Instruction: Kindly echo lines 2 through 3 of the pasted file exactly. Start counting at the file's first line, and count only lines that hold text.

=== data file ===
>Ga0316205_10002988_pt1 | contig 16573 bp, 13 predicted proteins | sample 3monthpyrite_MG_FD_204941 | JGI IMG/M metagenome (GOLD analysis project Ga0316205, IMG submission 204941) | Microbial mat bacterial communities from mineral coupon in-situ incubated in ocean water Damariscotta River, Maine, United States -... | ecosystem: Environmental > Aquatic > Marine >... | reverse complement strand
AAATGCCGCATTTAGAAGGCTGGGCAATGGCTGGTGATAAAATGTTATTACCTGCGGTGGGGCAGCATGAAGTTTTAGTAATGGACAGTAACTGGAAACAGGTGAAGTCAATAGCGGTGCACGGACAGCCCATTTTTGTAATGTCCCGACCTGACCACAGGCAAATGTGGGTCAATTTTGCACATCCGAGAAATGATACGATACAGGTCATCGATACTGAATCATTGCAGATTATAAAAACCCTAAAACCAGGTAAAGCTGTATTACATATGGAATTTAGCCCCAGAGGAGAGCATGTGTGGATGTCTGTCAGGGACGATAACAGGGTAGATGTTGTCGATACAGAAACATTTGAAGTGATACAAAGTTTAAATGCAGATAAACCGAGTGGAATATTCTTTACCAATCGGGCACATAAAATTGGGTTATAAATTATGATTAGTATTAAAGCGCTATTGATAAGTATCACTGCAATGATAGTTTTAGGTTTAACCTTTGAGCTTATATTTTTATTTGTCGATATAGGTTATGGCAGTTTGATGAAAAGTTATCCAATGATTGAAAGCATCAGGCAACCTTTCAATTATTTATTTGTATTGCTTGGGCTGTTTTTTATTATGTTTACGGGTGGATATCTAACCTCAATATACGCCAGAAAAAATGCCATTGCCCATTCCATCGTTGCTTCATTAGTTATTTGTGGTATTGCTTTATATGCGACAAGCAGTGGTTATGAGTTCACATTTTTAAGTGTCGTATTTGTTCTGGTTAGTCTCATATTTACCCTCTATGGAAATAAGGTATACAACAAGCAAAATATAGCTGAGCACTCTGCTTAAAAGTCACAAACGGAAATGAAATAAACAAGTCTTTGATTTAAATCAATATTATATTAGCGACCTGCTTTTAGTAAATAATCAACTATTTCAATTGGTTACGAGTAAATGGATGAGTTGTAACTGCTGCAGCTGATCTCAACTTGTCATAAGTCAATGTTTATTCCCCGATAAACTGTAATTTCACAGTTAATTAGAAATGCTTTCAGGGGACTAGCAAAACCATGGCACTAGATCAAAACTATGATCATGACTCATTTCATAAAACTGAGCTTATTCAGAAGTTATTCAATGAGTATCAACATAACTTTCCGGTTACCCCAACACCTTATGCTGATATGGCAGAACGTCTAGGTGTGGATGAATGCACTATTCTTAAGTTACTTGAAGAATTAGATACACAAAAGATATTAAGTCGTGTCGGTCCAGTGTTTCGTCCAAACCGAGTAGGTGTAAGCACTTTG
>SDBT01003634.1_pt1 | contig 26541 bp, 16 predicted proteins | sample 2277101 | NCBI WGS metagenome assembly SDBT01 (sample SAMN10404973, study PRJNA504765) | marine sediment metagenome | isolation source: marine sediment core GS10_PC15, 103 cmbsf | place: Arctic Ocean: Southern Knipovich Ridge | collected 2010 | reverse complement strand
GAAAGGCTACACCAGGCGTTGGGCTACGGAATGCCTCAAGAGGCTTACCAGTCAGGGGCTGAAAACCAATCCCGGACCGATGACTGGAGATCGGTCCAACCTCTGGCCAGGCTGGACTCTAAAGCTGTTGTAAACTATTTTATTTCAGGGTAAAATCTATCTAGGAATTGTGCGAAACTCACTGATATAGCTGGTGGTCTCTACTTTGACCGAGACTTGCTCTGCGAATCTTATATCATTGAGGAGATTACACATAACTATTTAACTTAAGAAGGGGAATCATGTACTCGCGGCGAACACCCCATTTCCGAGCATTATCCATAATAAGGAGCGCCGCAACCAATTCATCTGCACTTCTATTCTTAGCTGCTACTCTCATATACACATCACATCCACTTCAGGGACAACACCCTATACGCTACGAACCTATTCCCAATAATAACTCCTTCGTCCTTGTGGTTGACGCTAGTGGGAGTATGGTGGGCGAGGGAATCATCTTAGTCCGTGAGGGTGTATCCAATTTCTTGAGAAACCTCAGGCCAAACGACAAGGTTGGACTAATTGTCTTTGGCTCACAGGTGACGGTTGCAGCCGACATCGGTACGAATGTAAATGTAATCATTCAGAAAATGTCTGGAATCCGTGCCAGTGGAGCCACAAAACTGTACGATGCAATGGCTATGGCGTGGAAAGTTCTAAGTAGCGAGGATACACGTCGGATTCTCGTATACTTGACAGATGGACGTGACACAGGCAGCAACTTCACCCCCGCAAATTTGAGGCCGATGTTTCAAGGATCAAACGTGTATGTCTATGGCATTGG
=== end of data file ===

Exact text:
AAATGCCGCATTTAGAAGGCTGGGCAATGGCTGGTGATAAAATGTTATTACCTGCGGTGGGGCAGCATGAAGTTTTAGTAATGGACAGTAACTGGAAACAGGTGAAGTCAATAGCGGTGCACGGACAGCCCATTTTTGTAATGTCCCGACCTGACCACAGGCAAATGTGGGTCAATTTTGCACATCCGAGAAATGATACGATACAGGTCATCGATACTGAATCATTGCAGATTATAAAAACCCTAAAACCAGGTAAAGCTGTATTACATATGGAATTTAGCCCCAGAGGAGAGCATGTGTGGATGTCTGTCAGGGACGATAACAGGGTAGATGTTGTCGATACAGAAACATTTGAAGTGATACAAAGTTTAAATGCAGATAAACCGAGTGGAATATTCTTTACCAATCGGGCACATAAAATTGGGTTATAAATTATGATTAGTATTAAAGCGCTATTGATAAGTATCACTGCAATGATAGTTTTAGGTTTAACCTTTGAGCTTATATTTTTATTTGTCGATATAGGTTATGGCAGTTTGATGAAAAGTTATCCAATGATTGAAAGCATCAGGCAACCTTTCAATTATTTATTTGTATTGCTTGGGCTGTTTTTTATTATGTTTACGGGTGGATATCTAACCTCAATATACGCCAGAAAAAATGCCATTGCCCATTCCATCGTTGCTTCATTAGTTATTTGTGGTATTGCTTTATATGCGACAAGCAGTGGTTATGAGTTCACATTTTTAAGTGTCGTATTTGTTCTGGTTAGTCTCATATTTACCCTCTATGGAAATAAGGTATACAACAAGCAAAATATAGCTGAGCACTCTGCTTAAAAGTCACAAACGGAAATGAAATAAACAAGTCTTTGATTTAAATCAATATTATATTAGCGACCTGCTTTTAGTAAATAATCAACTATTTCAATTGGTTACGAGTAAATGGATGAGTTGTAACTGCTGCAGCTGATCTCAACTTGTCATAAGTCAATGTTTATTCCCCGATAAACTGTAATTTCACAGTTAATTAGAAATGCTTTCAGGGGACTAGCAAAACCATGGCACTAGATCAAAACTATGATCATGACTCATTTCATAAAACTGAGCTTATTCAGAAGTTATTCAATGAGTATCAACATAACTTTCCGGTTACCCCAACACCTTATGCTGATATGGCAGAACGTCTAGGTGTGGATGAATGCACTATTCTTAAGTTACTTGAAGAATTAGATACACAAAAGATATTAAGTCGTGTCGGTCCAGTGTTTCGTCCAAACCGAGTAGGTGTAAGCACTTTG
>SDBT01003634.1_pt1 | contig 26541 bp, 16 predicted proteins | sample 2277101 | NCBI WGS metagenome assembly SDBT01 (sample SAMN10404973, study PRJNA504765) | marine sediment metagenome | isolation source: marine sediment core GS10_PC15, 103 cmbsf | place: Arctic Ocean: Southern Knipovich Ridge | collected 2010 | reverse complement strand